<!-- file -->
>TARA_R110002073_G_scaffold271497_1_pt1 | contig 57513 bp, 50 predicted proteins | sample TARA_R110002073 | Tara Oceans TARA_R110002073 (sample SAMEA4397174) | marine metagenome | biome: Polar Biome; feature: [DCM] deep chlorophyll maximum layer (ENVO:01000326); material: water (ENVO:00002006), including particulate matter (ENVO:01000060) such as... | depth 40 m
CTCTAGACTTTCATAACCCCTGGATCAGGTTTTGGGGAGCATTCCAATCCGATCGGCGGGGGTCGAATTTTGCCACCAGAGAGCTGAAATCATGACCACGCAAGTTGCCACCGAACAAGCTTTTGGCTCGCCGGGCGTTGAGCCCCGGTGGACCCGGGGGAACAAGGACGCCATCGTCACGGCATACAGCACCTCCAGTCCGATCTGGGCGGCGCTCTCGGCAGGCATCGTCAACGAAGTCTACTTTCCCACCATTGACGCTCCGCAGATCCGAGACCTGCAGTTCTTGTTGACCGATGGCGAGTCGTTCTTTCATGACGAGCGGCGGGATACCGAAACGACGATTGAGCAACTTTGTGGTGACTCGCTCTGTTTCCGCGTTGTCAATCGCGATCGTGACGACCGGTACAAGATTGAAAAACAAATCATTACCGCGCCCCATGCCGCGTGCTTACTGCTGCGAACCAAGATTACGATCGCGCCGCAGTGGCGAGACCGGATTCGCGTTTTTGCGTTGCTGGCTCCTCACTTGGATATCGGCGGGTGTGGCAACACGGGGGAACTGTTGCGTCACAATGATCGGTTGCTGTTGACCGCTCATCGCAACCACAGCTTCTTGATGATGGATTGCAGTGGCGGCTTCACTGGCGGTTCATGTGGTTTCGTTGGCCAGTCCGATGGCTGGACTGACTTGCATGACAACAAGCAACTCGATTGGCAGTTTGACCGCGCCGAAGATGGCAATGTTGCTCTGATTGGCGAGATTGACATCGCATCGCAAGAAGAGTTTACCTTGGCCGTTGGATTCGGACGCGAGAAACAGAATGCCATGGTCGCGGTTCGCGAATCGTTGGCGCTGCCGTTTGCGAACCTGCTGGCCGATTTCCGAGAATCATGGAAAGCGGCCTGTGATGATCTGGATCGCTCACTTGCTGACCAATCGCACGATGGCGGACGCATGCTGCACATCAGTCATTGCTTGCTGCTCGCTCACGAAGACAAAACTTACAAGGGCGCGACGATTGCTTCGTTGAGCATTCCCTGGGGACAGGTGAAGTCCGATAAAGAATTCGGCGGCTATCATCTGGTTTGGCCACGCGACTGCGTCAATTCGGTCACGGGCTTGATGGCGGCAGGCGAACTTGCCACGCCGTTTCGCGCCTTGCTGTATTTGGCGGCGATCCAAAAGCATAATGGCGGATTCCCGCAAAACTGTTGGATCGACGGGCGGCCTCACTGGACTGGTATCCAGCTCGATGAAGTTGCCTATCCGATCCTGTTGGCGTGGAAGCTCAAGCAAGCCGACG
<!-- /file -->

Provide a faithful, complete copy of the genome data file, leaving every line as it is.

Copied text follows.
>TARA_R110002073_G_scaffold271497_1_pt1 | contig 57513 bp, 50 predicted proteins | sample TARA_R110002073 | Tara Oceans TARA_R110002073 (sample SAMEA4397174) | marine metagenome | biome: Polar Biome; feature: [DCM] deep chlorophyll maximum layer (ENVO:01000326); material: water (ENVO:00002006), including particulate matter (ENVO:01000060) such as... | depth 40 m
CTCTAGACTTTCATAACCCCTGGATCAGGTTTTGGGGAGCATTCCAATCCGATCGGCGGGGGTCGAATTTTGCCACCAGAGAGCTGAAATCATGACCACGCAAGTTGCCACCGAACAAGCTTTTGGCTCGCCGGGCGTTGAGCCCCGGTGGACCCGGGGGAACAAGGACGCCATCGTCACGGCATACAGCACCTCCAGTCCGATCTGGGCGGCGCTCTCGGCAGGCATCGTCAACGAAGTCTACTTTCCCACCATTGACGCTCCGCAGATCCGAGACCTGCAGTTCTTGTTGACCGATGGCGAGTCGTTCTTTCATGACGAGCGGCGGGATACCGAAACGACGATTGAGCAACTTTGTGGTGACTCGCTCTGTTTCCGCGTTGTCAATCGCGATCGTGACGACCGGTACAAGATTGAAAAACAAATCATTACCGCGCCCCATGCCGCGTGCTTACTGCTGCGAACCAAGATTACGATCGCGCCGCAGTGGCGAGACCGGATTCGCGTTTTTGCGTTGCTGGCTCCTCACTTGGATATCGGCGGGTGTGGCAACACGGGGGAACTGTTGCGTCACAATGATCGGTTGCTGTTGACCGCTCATCGCAACCACAGCTTCTTGATGATGGATTGCAGTGGCGGCTTCACTGGCGGTTCATGTGGTTTCGTTGGCCAGTCCGATGGCTGGACTGACTTGCATGACAACAAGCAACTCGATTGGCAGTTTGACCGCGCCGAAGATGGCAATGTTGCTCTGATTGGCGAGATTGACATCGCATCGCAAGAAGAGTTTACCTTGGCCGTTGGATTCGGACGCGAGAAACAGAATGCCATGGTCGCGGTTCGCGAATCGTTGGCGCTGCCGTTTGCGAACCTGCTGGCCGATTTCCGAGAATCATGGAAAGCGGCCTGTGATGATCTGGATCGCTCACTTGCTGACCAATCGCACGATGGCGGACGCATGCTGCACATCAGTCATTGCTTGCTGCTCGCTCACGAAGACAAAACTTACAAGGGCGCGACGATTGCTTCGTTGAGCATTCCCTGGGGACAGGTGAAGTCCGATAAAGAATTCGGCGGCTATCATCTGGTTTGGCCACGCGACTGCGTCAATTCGGTCACGGGCTTGATGGCGGCAGGCGAACTTGCCACGCCGTTTCGCGCCTTGCTGTATTTGGCGGCGATCCAAAAGCATAATGGCGGATTCCCGCAAAACTGTTGGATCGACGGGCGGCCTCACTGGACTGGTATCCAGCTCGATGAAGTTGCCTATCCGATCCTGTTGGCGTGGAAGCTCAAGCAAGCCGACG